What tests are used to diagnose choledocholithiasis?

What tests are used to diagnose choledocholithiasis?

Blood tests may include:

Complete blood count (CBC).

Bilirubin test.

Pancreas function tests.

Liver function tests.

Imaging tests may include:

Abdominal ultrasound. An ultrasound is a simple and noninvasive test that can give some early clues about your condition. It can reveal gallstones in your gallbladder, if there are any. It doesn’t visualize the common bile duct as well, but it can show if your duct is dilated, which indicates a blockage. It may also show shadowing where the blockage is.

Endoscopic ultrasound This test combines ultrasound technology with an upper endoscopy exam for a clearer picture of your bile ducts. It involves passing a tiny lighted camera on a tube (endoscope) down your throat and into your upper gastrointestinal (GI) tract. An ultrasound probe on the end of the endoscope sends out sound waves to produce images of your biliary system.

MRCP. Magnetic resonance cholangiopancreatography (MRCP) is a type of MRI that specifically visualizes the bile ducts. It’s noninvasive and creates very clear images of your biliary system, including the common bile duct. Your provider might use this test first to find a suspected gallstone there. But if they’re already pretty sure it’s there, they might go straight to an ERCP.

ERCP. ERCP stands for endoscopic retrograde cholangiopancreatography. This test is a little more invasive, but it’s a useful one for finding gallstones because it can also be used to remove them. It combines X-rays and endoscopy. When the endoscope reaches the top of your small intestine, your technician slides another, smaller tube into the first one to reach farther down into your bile ducts. They inject a special dye through the tube and then take video X-rays (fluoroscopy) as the dye travels through your ducts. When they find stones, they can treat them.


How do doctors remove gallstones in the common bile duct?

They usually remove them during an ERCP exam. Doctors can attach special tools to the endoscope to break up and remove the stones when they find them. Sometimes, they make a surgical cut into the muscle of the duct to open it up and allow stones to pass. This is called a sphincterotomy.

Does choledocholithiasis require surgery?

The endoscopic procedure (ERCP) doesn’t require cutting into your abdomen to access the bile ducts. However, after removing gallstones from your bile ducts, doctors often recommend surgery to remove your gallbladder. This is to prevent more gallstones from exiting your gallbladder and causing choledocholithiasis again.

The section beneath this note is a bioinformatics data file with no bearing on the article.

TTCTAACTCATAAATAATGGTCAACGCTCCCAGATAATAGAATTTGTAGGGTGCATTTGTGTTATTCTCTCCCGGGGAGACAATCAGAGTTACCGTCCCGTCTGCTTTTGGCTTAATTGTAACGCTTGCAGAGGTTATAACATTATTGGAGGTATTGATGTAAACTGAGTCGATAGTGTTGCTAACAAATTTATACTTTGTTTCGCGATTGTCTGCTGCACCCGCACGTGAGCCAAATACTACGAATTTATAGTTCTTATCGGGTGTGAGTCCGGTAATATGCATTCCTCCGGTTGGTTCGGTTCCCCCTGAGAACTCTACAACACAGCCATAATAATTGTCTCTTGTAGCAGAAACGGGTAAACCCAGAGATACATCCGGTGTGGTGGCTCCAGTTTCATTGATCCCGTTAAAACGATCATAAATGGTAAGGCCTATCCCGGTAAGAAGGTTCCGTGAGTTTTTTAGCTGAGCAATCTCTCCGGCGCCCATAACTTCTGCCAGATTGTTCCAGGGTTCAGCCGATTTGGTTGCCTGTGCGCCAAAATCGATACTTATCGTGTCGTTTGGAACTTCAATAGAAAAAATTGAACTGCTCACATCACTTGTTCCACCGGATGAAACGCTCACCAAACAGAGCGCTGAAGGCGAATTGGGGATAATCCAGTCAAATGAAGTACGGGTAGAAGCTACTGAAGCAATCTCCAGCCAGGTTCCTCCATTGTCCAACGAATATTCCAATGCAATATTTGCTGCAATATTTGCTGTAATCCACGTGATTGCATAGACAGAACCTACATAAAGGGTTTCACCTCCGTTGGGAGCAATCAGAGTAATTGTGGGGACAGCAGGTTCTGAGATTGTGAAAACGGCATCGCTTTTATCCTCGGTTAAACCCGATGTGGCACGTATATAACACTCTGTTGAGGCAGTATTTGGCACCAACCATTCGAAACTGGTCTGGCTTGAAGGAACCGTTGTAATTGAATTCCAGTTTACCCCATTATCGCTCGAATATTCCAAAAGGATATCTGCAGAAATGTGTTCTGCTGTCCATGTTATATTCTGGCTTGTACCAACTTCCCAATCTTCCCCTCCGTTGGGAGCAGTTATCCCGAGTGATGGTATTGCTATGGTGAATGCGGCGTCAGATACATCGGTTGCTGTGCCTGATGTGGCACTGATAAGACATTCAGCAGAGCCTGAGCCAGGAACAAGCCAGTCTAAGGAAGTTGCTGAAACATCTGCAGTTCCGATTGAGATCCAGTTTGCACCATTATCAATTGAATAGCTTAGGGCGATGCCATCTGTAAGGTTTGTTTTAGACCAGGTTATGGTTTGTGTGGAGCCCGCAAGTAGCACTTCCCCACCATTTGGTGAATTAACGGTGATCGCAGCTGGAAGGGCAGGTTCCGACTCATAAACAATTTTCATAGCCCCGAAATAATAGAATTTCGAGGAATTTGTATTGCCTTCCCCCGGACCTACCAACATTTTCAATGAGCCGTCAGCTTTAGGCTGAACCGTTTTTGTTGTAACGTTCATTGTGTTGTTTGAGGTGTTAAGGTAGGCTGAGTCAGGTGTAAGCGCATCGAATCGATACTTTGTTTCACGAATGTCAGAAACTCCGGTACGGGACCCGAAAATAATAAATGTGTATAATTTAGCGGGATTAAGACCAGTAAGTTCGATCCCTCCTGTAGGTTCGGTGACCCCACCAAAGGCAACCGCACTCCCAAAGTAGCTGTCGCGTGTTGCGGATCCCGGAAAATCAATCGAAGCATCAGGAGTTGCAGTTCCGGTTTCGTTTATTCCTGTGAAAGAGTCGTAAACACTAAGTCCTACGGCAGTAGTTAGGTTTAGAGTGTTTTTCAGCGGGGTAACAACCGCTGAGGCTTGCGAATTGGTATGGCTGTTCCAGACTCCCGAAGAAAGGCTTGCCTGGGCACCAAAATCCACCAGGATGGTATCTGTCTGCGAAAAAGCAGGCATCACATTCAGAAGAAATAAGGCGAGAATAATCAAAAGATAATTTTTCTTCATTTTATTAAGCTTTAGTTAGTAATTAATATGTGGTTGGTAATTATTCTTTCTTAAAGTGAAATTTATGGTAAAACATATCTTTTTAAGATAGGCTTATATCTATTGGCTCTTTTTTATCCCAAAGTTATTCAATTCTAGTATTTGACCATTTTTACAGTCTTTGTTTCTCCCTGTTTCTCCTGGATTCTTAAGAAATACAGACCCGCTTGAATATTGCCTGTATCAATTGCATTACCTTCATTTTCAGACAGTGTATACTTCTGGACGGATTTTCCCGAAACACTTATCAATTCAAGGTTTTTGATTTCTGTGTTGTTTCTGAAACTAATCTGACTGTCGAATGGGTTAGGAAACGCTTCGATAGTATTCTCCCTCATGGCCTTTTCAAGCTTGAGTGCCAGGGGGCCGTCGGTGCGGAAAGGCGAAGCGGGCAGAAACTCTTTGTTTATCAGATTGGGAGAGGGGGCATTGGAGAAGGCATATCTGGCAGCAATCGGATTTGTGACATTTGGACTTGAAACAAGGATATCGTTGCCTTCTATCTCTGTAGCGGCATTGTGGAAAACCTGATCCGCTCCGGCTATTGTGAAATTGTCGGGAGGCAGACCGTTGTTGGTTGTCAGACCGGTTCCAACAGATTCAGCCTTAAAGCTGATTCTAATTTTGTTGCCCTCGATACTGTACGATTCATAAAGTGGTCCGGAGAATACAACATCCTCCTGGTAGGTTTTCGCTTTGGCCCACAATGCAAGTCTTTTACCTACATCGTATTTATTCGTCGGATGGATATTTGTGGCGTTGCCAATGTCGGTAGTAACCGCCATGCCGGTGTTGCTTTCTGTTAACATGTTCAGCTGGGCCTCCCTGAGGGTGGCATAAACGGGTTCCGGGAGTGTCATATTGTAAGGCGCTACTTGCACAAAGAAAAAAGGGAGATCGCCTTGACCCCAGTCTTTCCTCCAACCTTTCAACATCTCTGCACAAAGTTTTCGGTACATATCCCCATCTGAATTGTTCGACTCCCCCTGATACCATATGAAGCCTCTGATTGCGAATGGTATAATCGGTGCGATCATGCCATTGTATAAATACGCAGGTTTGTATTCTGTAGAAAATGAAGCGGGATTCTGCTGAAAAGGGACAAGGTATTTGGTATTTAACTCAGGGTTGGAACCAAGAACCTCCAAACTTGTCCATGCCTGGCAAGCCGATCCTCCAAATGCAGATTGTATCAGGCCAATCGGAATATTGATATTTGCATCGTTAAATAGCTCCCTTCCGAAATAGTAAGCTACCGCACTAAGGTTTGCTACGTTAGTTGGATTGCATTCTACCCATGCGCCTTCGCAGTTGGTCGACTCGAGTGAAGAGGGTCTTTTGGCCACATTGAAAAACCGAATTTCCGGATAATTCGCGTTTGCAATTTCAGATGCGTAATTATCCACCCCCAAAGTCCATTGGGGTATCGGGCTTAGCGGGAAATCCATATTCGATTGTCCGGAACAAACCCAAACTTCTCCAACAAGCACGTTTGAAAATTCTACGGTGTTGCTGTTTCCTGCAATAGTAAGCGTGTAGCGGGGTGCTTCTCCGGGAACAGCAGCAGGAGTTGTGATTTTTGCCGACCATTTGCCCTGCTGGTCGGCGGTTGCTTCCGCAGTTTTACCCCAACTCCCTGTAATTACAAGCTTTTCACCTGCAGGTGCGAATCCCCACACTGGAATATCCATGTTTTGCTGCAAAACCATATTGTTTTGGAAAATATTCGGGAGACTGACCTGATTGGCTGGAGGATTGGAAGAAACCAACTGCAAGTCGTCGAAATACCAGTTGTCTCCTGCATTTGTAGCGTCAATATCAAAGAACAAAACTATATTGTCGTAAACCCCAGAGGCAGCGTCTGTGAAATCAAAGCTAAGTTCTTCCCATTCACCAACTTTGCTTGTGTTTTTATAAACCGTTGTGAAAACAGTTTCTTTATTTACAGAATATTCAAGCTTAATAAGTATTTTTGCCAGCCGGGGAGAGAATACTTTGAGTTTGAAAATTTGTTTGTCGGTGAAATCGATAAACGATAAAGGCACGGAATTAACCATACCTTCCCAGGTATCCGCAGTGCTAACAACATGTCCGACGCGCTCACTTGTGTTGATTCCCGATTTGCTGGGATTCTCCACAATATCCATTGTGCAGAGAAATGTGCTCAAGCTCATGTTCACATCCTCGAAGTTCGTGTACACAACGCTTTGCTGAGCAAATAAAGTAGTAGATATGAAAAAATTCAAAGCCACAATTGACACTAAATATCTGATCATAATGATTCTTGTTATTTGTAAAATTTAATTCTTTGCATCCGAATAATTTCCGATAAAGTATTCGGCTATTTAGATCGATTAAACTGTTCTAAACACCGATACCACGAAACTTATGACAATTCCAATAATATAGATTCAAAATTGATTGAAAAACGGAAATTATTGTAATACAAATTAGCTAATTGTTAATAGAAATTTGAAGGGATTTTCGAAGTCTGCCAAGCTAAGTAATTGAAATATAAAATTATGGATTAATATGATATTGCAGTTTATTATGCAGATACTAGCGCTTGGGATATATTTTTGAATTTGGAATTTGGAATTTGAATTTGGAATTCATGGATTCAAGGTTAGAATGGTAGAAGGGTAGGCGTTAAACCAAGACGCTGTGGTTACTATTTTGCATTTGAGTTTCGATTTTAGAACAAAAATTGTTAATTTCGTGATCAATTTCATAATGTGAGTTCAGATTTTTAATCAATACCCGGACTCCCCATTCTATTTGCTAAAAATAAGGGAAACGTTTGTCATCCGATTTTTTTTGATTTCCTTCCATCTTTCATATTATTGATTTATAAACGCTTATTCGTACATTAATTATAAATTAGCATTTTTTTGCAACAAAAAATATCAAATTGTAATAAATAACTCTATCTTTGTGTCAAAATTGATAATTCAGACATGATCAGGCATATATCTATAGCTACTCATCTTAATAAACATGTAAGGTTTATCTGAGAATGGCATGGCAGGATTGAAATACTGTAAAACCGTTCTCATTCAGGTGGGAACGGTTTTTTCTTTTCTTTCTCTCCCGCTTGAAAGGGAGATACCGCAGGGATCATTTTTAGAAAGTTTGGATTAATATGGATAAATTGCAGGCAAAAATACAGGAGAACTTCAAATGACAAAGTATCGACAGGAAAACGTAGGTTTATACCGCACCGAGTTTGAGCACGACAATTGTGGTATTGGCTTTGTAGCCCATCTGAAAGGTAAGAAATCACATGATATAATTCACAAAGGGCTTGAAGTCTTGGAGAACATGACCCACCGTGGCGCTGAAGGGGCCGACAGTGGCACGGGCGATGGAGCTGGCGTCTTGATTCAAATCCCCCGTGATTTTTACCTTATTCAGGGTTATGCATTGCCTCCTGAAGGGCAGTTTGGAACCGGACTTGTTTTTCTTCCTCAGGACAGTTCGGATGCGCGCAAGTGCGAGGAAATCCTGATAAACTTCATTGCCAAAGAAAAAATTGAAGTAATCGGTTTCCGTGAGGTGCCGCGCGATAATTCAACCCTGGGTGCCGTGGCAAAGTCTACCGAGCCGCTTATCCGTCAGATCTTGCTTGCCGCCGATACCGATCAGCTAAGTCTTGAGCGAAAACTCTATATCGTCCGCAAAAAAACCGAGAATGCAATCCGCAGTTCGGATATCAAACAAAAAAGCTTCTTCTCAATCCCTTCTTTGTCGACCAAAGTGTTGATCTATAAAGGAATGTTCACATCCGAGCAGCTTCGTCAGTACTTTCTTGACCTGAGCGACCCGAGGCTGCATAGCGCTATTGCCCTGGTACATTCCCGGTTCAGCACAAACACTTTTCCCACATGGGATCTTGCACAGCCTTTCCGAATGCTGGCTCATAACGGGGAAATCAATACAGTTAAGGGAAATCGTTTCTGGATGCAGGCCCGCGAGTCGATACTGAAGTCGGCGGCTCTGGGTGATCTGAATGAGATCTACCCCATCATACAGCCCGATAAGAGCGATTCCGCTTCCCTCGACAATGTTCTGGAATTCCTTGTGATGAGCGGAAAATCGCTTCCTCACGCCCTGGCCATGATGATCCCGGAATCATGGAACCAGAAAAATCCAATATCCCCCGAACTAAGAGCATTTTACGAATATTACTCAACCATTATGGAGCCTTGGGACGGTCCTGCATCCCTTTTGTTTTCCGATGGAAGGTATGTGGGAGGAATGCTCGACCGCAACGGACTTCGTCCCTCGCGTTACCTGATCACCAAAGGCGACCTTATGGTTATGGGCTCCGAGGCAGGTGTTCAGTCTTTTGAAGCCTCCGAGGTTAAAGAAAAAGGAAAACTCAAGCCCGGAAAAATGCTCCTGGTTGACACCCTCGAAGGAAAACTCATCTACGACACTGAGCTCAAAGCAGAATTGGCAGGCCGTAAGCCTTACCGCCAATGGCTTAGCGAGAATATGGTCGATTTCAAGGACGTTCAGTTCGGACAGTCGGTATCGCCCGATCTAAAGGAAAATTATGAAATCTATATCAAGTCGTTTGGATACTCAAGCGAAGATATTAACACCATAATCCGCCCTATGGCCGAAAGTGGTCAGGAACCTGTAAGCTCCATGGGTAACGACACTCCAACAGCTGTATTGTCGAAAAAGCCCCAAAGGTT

Will I need any other treatments?

Depending on your condition, you may need treatment before your gallstones can be removed, such as:

Antibiotics to treat infection.

Biliary drainage to remove backed-up bile.

What are the complications of the treatment?

Short-term complications of endoscopic gallstone removal may include:




Long-term complications after treatment may include:

Gallstone recurrence. Even after removing all the gallstones in your bile ducts, it’s possible for new ones to form there later on. People who have had them are more likely to get them again.

Bile duct fibrosis. Cutting into your bile duct can cause scarring of the tissue, and sometimes, scar tissue causes the passageway to narrow (biliary stricture). This can cause a different kind of obstruction in the common bile duct. It may require another procedure to treat it.


Can choledocholithiasis be prevented?

As cholesterol gallstones are the most common type, you may be able to reduce your risk by reducing cholesterol in your blood through dietary and lifestyle changes. Healthcare providers also recommend that you avoid “yo-yo” dieting and lose weight gradually. Losing too quickly can encourage gallstones.


What is the prognosis after treatment for choledocholithiasis?

Treatment is simple and effective for most people. If you’re among the few who have complications afterward, these complications are also treatable. Between 5% and 25% of people may develop new gallstones in their bile ducts within 10 to 20 years. The risk is less if you have your gallbladder removed.